Clement “Coxsone” Dodd first became interested in music through American jazz: Louis Jordan, Lionel Hampton, Billy Eckstine and Ella Fitzgerald.  In the Fifties he began collecting the R&B records being brought to the island by migrant farmworkers. It was this raw unschooled black music that struck a chord in the Jamaican psyche.

In the early Fifties, Clement Dodd traveled to the United States as a migrant worker. Already a fan of American artists, thanks to radio broadcasts that pumped R&B music (even reaching Jamaica), Coxsone decided to purchase a Morphy-Richards radio and sent it home to his mother who ran a liquor store. Upon his return to Jamaica, with new R&B albums in hand, it was the liquor store where he would introduce this American sound.  At the height of this sound system craze, Coxsone had as many as five different shows going a night.

This couldn’t last forever, and when rock ‘n’ roll in America eclipsed R&B, Coxsone was left without sufficient product to fill the local demand and was forced into recording his own music to supply his fans. As he explained it:

“So then I decided to make some local recordings of my own for the sound system. When I started, I didn’t realize it could be a commercial business to the extent I’d sell my own records. So after the first three or four sessions, the feedback was really good because the people started dancing. That was the ska era; we did a lot of instrumentals like ‘Shuffling Jug’ and ‘Easy Snapping.’”

Ska, the Jamaican version of R&B, was a clear departure from the earlier Jamaican recordings that were either calypso or slow ballads. Coxsone did not sell these recordings initially. By keeping them exclusive, he had an edge over competing, and newer, sound systems like Duke Reid the Trojan, King Edwards, and Lord Koo’s who were also having a hard time finding new R&B records in the States.

The success of these new recordings inspired Coxsone to branch out into live shows to highlight his artists. These innovative, stage shows were the first in Jamaica to focus purely on the music with artists like Owen Grey and the Blues Busters topping these successful early bills.

In 1963, Dodd built a studio on Brentford Road in Kingston where he launched his own “Studio One” label. The studio, apart from allowing Coxsone artistic independence, was the birthplace of rocksteady. Rocksteady became the local term for the new beat which was slower in tempo than ska.

“The name came out of a group of them [musicians] talking about it. Rock steady we tried to make with a real catchy beat and steady for dancing because in rocksteady it was when we realized how important the bass line was. Just as important as the vocal, to have a steady bass line, a catchy bass line.”

Even more than ska, rocksteady formed the foundation for reggae, and it was the desirable slowness of rocksteady and the infectious bass line that created a music that would rival any urban black music of the period. Groups like The Heptones and The Cables, and artists such as Alton Ellis, Slim Smith, and Bob Andy were producing a sound as lyrically and musically accomplished as any of their counterparts in Detroit and Memphis. Compare any Motown release of this period with its Jamaican equivalent and you will realize how in Jamaica, Alton Ellis could be as popular as Marvin Gaye. Jamaican rocksteady and American soul were not distant cousins but related music cut of the same mold. Both were dynamic products of the same black urban experience.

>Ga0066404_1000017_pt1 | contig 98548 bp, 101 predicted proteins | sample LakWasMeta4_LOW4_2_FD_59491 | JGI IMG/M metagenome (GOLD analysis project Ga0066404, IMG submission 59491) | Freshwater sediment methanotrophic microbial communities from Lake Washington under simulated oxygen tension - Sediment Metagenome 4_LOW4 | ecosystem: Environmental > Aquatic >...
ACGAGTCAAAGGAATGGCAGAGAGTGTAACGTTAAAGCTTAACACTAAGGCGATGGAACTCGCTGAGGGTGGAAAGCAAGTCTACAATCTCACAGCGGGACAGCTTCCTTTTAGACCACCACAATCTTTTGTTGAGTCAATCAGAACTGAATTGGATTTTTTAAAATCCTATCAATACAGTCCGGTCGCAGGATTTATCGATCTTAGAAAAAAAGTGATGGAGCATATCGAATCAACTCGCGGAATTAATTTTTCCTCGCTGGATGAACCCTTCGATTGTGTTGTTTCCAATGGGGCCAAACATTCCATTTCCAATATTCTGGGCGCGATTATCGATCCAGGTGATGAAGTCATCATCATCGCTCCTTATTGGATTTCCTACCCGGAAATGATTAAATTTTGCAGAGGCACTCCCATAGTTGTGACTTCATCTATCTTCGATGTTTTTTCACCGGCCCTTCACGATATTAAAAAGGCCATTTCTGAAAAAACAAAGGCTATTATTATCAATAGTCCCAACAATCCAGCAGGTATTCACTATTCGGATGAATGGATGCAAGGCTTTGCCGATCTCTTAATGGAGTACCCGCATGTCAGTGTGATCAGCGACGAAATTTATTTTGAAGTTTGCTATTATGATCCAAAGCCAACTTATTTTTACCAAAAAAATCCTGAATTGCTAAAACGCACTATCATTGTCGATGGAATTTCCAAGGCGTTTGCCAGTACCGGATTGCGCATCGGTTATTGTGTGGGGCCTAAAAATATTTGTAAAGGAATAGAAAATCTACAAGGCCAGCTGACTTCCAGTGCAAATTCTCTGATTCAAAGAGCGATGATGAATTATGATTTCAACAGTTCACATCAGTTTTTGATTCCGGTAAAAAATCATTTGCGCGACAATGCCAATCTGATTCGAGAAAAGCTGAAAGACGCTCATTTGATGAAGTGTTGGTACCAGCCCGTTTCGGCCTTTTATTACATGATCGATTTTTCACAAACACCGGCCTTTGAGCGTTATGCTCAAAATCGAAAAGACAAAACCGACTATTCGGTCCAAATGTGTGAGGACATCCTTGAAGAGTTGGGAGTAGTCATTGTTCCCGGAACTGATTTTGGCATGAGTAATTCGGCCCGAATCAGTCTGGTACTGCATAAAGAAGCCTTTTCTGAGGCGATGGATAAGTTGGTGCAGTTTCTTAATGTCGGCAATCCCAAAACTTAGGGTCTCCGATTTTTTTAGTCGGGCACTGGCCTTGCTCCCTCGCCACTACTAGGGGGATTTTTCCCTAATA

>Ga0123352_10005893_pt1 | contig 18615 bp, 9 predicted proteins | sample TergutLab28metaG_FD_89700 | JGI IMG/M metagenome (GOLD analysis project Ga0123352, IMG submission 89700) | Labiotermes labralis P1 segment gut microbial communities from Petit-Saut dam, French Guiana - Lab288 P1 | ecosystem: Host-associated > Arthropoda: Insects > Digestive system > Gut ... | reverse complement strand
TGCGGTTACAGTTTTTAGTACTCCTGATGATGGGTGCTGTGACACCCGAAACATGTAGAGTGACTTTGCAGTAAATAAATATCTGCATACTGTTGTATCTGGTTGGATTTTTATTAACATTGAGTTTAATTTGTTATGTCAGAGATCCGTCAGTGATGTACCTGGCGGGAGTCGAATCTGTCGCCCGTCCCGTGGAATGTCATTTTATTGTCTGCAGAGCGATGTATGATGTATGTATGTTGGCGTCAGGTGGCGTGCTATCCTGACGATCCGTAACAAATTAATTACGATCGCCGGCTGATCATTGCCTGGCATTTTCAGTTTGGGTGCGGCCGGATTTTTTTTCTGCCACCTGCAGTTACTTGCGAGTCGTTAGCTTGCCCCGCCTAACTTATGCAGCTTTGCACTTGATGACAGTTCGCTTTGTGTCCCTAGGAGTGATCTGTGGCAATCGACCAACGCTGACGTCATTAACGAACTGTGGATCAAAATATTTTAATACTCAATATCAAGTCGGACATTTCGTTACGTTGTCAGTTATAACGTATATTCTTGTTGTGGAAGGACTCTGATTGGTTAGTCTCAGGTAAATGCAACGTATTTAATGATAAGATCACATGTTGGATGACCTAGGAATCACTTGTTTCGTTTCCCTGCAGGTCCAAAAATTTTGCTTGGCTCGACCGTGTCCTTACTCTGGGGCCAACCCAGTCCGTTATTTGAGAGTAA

Coxsone maintained his popularity not only through his talent for knowing what was good to record, and ability to produce consistenly innovative music, but because of his commitment to his audience.

“Because I had my own studio I did a lot of experimenting, what I used to do…I record the music, put it on a dub plate and go straight to the dance hall and watch the reaction. Many a time, we make the record and change it around, watch the reaction, and change it around to suit the fans. How they were moving and not so much as what the people say.”

In the early Eighties, though Coxsone was no longer running down to sound system dances to showcase his latest hit record, he was still discovering and showcasing new talent. Sugar Minott, Michigan and Smiley, Jennifer Lara, Freddie McGregor, and Johnny Osbourne all owe their own “discovery” directly to Coxsone.

The Eighties also introduced sampling from the Studio One catalog in popular music. In 1982, “Full Up” enjoyed new popularity when re-released as  “Pass the Dutchie” by Musical Youth, whose version rose to #1 on the UK Pop charts. The Clash’s cover of Willie Williams’ “Armagideon Time” brought punk’s obsession with reggae to the forefront and opened another door for Studio One. In later years, “Smile” by Lily Allen hit the charts worldwide using a Studio One sample of “Free Soul”. Prodigy sampled Al T Joe’s “Ethiopian Peace Song” in their track “Thunder”. Born Jamericans, Ayatollah and KRS-One are also included in the list of those who have sampled songs from the catalog. In 1994 Dawn Penn re-made her 1967 Studio One release to worldwide acclaim. It spawned covers by Rihanna, and Ghostface Killah and was covered by Beyonce on her 2009 world tour.

Clearly there’s no denying the importance of Studio One and Coxsone Dodd’s contributions to the history of music and influence on popular music today.